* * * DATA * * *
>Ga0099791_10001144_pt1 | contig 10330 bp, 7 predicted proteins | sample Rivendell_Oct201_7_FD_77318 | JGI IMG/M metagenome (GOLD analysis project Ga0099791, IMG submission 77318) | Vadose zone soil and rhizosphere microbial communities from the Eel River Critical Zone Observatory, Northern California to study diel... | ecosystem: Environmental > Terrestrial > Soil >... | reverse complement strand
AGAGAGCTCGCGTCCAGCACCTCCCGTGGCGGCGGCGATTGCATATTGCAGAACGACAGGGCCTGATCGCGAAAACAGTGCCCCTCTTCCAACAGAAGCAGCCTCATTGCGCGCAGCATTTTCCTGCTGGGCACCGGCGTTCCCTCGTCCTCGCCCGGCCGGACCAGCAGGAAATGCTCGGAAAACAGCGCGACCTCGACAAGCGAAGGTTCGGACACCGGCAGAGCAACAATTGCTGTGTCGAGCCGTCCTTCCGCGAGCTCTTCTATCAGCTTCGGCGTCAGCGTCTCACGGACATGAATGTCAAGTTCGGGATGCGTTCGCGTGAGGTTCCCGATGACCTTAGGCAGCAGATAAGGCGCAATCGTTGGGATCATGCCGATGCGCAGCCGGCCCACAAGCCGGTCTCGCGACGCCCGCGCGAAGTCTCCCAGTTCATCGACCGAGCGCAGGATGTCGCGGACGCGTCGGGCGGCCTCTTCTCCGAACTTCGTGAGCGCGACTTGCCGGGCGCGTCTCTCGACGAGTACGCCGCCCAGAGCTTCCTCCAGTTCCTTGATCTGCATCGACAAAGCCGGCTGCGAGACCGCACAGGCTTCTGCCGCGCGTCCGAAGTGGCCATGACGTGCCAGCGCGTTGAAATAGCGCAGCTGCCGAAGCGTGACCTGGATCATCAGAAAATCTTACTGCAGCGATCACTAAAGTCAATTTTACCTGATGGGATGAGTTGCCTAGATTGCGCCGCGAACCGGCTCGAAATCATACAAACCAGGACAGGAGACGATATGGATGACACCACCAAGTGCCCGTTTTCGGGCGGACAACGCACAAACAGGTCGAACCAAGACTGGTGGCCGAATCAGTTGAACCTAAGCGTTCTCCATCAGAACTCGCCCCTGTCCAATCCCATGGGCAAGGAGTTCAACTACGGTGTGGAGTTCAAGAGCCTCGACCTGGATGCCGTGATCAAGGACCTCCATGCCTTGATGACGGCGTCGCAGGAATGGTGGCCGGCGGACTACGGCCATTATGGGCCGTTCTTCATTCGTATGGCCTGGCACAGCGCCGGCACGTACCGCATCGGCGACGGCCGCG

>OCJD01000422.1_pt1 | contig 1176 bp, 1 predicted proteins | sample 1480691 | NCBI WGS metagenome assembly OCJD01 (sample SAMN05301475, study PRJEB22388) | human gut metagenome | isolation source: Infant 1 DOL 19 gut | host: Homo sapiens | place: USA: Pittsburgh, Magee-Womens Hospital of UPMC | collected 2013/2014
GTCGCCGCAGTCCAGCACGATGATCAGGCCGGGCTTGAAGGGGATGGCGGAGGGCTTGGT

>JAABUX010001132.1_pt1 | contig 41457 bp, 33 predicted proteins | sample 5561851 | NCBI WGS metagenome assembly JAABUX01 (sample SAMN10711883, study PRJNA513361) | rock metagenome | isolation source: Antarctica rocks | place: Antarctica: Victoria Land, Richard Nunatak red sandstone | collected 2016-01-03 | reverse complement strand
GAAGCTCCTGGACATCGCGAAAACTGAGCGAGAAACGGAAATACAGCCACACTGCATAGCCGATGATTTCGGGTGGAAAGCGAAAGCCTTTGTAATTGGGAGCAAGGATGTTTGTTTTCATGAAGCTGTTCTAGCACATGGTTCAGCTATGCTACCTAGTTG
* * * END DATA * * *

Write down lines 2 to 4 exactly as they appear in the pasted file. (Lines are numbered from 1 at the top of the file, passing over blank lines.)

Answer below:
AGAGAGCTCGCGTCCAGCACCTCCCGTGGCGGCGGCGATTGCATATTGCAGAACGACAGGGCCTGATCGCGAAAACAGTGCCCCTCTTCCAACAGAAGCAGCCTCATTGCGCGCAGCATTTTCCTGCTGGGCACCGGCGTTCCCTCGTCCTCGCCCGGCCGGACCAGCAGGAAATGCTCGGAAAACAGCGCGACCTCGACAAGCGAAGGTTCGGACACCGGCAGAGCAACAATTGCTGTGTCGAGCCGTCCTTCCGCGAGCTCTTCTATCAGCTTCGGCGTCAGCGTCTCACGGACATGAATGTCAAGTTCGGGATGCGTTCGCGTGAGGTTCCCGATGACCTTAGGCAGCAGATAAGGCGCAATCGTTGGGATCATGCCGATGCGCAGCCGGCCCACAAGCCGGTCTCGCGACGCCCGCGCGAAGTCTCCCAGTTCATCGACCGAGCGCAGGATGTCGCGGACGCGTCGGGCGGCCTCTTCTCCGAACTTCGTGAGCGCGACTTGCCGGGCGCGTCTCTCGACGAGTACGCCGCCCAGAGCTTCCTCCAGTTCCTTGATCTGCATCGACAAAGCCGGCTGCGAGACCGCACAGGCTTCTGCCGCGCGTCCGAAGTGGCCATGACGTGCCAGCGCGTTGAAATAGCGCAGCTGCCGAAGCGTGACCTGGATCATCAGAAAATCTTACTGCAGCGATCACTAAAGTCAATTTTACCTGATGGGATGAGTTGCCTAGATTGCGCCGCGAACCGGCTCGAAATCATACAAACCAGGACAGGAGACGATATGGATGACACCACCAAGTGCCCGTTTTCGGGCGGACAACGCACAAACAGGTCGAACCAAGACTGGTGGCCGAATCAGTTGAACCTAAGCGTTCTCCATCAGAACTCGCCCCTGTCCAATCCCATGGGCAAGGAGTTCAACTACGGTGTGGAGTTCAAGAGCCTCGACCTGGATGCCGTGATCAAGGACCTCCATGCCTTGATGACGGCGTCGCAGGAATGGTGGCCGGCGGACTACGGCCATTATGGGCCGTTCTTCATTCGTATGGCCTGGCACAGCGCCGGCACGTACCGCATCGGCGACGGCCGCG

>OCJD01000422.1_pt1 | contig 1176 bp, 1 predicted proteins | sample 1480691 | NCBI WGS metagenome assembly OCJD01 (sample SAMN05301475, study PRJEB22388) | human gut metagenome | isolation source: Infant 1 DOL 19 gut | host: Homo sapiens | place: USA: Pittsburgh, Magee-Womens Hospital of UPMC | collected 2013/2014
GTCGCCGCAGTCCAGCACGATGATCAGGCCGGGCTTGAAGGGGATGGCGGAGGGCTTGGT